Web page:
Canal du midi
The Canal du Midi
The Canal du Midi was designed by the visionary, Paul Riquet, and this stupendous feat of engineering took more than 12,000 men and women 15 years of work to build. Today the Canal is one of the great tourist attractions of our region.
An economic and political challenge
Now classed by UNESCO as a world cultural heritage site, the canal is 240 km long and runs from Sète to Toulouse, linking the Mediterranean to the Atlantic. It was conceived in 1666 to ease the transport of merchandise between the Atlantic and the Mediterranean circumventing Spain and thus avoiding the Spanish tax for the Straits of Gibraltar.
A lifetime’s work
Pierre-Paul Riquet, the Canal’s creator, invested all his personal fortune to build it, confronting thousands of obstacles. His home town, Béziers, reveres him as a hero. The central avenue of the town bears his name and his statue stands there. It has been said that Pierre-Paul Riquet moved both heaven and earth to ensure that his canal should pass through the town where he was born.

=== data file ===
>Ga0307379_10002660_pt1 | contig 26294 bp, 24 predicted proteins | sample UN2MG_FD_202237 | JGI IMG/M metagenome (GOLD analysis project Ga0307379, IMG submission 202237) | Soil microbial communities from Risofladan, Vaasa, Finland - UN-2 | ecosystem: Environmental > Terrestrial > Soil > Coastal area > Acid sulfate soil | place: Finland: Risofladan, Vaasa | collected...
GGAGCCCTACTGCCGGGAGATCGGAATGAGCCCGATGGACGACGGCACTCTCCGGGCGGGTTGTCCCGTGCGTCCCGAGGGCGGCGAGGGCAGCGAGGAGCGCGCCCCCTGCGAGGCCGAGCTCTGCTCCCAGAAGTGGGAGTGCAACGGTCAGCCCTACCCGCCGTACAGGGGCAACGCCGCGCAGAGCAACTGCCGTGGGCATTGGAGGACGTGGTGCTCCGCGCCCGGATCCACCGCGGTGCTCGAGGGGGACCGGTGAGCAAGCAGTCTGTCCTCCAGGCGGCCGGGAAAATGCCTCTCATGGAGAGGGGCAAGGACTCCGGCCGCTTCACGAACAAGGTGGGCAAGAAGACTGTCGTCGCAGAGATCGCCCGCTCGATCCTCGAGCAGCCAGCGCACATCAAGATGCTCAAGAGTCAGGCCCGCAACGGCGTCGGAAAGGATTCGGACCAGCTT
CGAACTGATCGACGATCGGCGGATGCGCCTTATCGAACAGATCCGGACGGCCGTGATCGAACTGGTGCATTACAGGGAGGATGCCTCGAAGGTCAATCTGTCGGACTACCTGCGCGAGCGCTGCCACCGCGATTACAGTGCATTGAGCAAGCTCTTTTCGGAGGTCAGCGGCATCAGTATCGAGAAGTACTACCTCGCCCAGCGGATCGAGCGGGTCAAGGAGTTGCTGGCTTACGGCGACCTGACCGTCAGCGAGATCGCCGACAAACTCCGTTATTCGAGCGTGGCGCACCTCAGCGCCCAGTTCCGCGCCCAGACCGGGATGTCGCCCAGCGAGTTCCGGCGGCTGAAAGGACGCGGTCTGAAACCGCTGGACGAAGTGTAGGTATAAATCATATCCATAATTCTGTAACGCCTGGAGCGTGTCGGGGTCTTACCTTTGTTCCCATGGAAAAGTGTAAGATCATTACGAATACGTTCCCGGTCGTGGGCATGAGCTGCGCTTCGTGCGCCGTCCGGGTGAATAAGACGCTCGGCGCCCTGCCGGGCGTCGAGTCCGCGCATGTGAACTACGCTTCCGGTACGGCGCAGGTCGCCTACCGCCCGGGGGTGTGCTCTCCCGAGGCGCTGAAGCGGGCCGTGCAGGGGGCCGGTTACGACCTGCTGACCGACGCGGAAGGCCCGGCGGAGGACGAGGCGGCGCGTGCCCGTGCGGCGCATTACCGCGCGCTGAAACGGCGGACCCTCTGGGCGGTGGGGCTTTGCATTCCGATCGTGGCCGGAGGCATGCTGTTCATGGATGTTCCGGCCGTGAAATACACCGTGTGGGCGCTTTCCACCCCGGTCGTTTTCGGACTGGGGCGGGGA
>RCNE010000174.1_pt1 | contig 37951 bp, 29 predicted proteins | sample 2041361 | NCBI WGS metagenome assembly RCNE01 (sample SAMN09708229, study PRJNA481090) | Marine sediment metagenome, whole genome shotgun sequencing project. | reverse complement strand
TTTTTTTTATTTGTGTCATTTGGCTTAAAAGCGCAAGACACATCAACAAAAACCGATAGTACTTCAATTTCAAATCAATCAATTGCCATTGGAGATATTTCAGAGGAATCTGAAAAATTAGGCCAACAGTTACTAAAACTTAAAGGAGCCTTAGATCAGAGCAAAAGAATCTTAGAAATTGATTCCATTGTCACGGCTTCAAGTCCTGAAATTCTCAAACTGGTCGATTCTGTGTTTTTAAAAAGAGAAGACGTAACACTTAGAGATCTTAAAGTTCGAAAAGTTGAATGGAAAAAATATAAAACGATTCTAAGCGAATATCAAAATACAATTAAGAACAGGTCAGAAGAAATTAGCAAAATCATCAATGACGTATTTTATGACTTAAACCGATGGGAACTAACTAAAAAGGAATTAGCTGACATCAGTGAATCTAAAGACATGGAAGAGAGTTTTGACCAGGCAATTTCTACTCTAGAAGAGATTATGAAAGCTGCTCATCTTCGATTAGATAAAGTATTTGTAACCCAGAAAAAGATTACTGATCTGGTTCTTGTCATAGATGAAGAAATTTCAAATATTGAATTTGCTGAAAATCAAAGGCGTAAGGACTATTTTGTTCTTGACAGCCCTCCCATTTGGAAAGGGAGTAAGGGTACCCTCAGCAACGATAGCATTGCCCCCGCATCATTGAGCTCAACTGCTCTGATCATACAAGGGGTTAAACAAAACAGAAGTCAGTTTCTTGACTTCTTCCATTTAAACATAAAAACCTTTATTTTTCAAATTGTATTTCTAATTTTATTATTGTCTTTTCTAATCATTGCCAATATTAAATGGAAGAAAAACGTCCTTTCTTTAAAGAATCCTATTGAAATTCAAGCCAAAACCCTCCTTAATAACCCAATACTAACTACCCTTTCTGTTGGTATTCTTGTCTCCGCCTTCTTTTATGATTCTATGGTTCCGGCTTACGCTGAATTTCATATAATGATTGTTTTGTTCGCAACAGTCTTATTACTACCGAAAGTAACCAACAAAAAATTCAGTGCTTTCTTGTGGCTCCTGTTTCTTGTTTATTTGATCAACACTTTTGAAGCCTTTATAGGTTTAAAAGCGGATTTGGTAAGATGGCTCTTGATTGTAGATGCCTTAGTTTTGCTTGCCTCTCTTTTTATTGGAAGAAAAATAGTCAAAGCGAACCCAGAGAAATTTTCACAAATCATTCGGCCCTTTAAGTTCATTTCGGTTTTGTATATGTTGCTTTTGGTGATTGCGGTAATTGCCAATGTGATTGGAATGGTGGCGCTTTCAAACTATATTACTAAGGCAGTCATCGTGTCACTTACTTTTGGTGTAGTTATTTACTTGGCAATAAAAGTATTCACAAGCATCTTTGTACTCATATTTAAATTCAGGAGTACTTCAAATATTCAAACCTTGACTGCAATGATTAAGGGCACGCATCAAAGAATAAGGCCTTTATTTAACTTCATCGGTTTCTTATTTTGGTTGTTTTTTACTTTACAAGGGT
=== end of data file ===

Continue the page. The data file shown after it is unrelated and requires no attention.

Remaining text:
Feats of engineering
The Canal du Midi is lined with 328 works of engineering marvel locks, bridges, aqueducts, tunnels and dams. Many examples of these are to be seen in the region of Béziers Cap d’Agde, such as the nine locks at Fonséranes, the Malpas tunnel, the canal bridge on the river Orb and the unique round lock at Agde, which is the only one of its kind in the world.
Away along the water
Today on the Canal, economic activities have given way to the pursuit of leisure. As well as being of historical interest, the Canal du Midi is a place to go out and explore: on foot, on roller-skates or on bikes. On water, you can cruise down it on a barge, or take a boat or a skiff. It’s up to you!.